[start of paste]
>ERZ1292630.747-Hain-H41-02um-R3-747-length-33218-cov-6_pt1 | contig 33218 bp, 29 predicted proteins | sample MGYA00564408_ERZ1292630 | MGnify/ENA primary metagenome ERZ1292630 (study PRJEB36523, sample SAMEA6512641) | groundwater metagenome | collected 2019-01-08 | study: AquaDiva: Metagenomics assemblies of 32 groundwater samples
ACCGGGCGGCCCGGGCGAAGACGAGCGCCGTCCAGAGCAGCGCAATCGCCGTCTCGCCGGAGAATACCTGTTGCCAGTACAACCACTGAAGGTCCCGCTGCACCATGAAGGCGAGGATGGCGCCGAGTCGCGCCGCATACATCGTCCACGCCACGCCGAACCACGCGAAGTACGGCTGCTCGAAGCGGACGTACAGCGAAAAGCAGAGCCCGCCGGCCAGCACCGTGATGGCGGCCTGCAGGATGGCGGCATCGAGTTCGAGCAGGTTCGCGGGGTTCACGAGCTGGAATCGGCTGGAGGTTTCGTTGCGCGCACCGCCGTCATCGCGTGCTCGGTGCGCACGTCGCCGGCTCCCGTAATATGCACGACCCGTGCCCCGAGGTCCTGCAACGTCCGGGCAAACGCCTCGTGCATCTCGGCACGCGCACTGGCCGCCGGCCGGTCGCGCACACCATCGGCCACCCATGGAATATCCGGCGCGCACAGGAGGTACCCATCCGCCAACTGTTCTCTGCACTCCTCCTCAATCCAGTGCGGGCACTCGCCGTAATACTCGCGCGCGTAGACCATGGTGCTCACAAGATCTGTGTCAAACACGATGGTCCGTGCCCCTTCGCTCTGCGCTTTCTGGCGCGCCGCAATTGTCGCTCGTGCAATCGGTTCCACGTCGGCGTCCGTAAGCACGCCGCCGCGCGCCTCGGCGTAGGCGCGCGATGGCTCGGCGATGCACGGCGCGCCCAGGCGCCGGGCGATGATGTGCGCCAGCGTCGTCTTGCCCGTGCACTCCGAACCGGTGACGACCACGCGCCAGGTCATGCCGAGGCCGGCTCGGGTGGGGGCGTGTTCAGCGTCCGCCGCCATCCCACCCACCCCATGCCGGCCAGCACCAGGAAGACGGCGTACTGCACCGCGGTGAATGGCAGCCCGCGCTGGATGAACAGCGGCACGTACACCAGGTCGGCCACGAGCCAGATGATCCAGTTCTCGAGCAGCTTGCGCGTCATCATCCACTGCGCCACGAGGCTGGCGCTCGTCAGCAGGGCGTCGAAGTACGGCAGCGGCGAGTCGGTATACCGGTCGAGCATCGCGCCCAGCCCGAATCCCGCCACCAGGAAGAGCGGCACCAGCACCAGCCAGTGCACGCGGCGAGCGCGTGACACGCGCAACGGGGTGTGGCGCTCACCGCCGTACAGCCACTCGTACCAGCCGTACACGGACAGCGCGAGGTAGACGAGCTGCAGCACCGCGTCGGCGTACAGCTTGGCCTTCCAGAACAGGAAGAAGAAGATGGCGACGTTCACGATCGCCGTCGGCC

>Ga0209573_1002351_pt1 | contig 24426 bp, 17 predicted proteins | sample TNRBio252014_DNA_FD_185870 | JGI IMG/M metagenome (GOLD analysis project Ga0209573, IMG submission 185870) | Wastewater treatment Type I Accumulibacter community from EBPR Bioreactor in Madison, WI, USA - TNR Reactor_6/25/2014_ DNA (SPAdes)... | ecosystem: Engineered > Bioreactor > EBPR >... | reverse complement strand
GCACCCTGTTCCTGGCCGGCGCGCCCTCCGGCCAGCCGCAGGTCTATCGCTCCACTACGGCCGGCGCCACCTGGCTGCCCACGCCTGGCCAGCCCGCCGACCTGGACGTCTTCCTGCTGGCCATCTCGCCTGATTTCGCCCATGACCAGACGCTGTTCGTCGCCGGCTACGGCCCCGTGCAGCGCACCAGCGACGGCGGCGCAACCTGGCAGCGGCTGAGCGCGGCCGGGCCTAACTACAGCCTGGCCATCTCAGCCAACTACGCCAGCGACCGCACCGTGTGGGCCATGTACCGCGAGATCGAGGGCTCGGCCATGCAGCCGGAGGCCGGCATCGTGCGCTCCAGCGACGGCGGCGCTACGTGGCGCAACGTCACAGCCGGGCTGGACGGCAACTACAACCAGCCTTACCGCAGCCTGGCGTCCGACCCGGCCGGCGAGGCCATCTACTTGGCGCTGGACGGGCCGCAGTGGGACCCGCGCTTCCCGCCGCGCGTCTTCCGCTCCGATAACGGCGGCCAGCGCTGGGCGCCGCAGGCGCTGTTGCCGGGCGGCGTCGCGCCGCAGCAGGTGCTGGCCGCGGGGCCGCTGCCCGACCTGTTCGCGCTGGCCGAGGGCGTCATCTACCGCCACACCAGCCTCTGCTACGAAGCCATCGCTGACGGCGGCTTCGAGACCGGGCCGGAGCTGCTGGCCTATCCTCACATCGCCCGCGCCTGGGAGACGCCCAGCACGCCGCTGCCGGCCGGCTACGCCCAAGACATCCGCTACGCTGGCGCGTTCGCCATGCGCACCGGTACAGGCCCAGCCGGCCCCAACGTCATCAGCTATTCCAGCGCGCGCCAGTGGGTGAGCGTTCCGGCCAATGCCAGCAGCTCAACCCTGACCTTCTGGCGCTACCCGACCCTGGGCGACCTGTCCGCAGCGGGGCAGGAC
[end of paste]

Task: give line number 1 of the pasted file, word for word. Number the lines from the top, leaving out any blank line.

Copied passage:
>ERZ1292630.747-Hain-H41-02um-R3-747-length-33218-cov-6_pt1 | contig 33218 bp, 29 predicted proteins | sample MGYA00564408_ERZ1292630 | MGnify/ENA primary metagenome ERZ1292630 (study PRJEB36523, sample SAMEA6512641) | groundwater metagenome | collected 2019-01-08 | study: AquaDiva: Metagenomics assemblies of 32 groundwater samples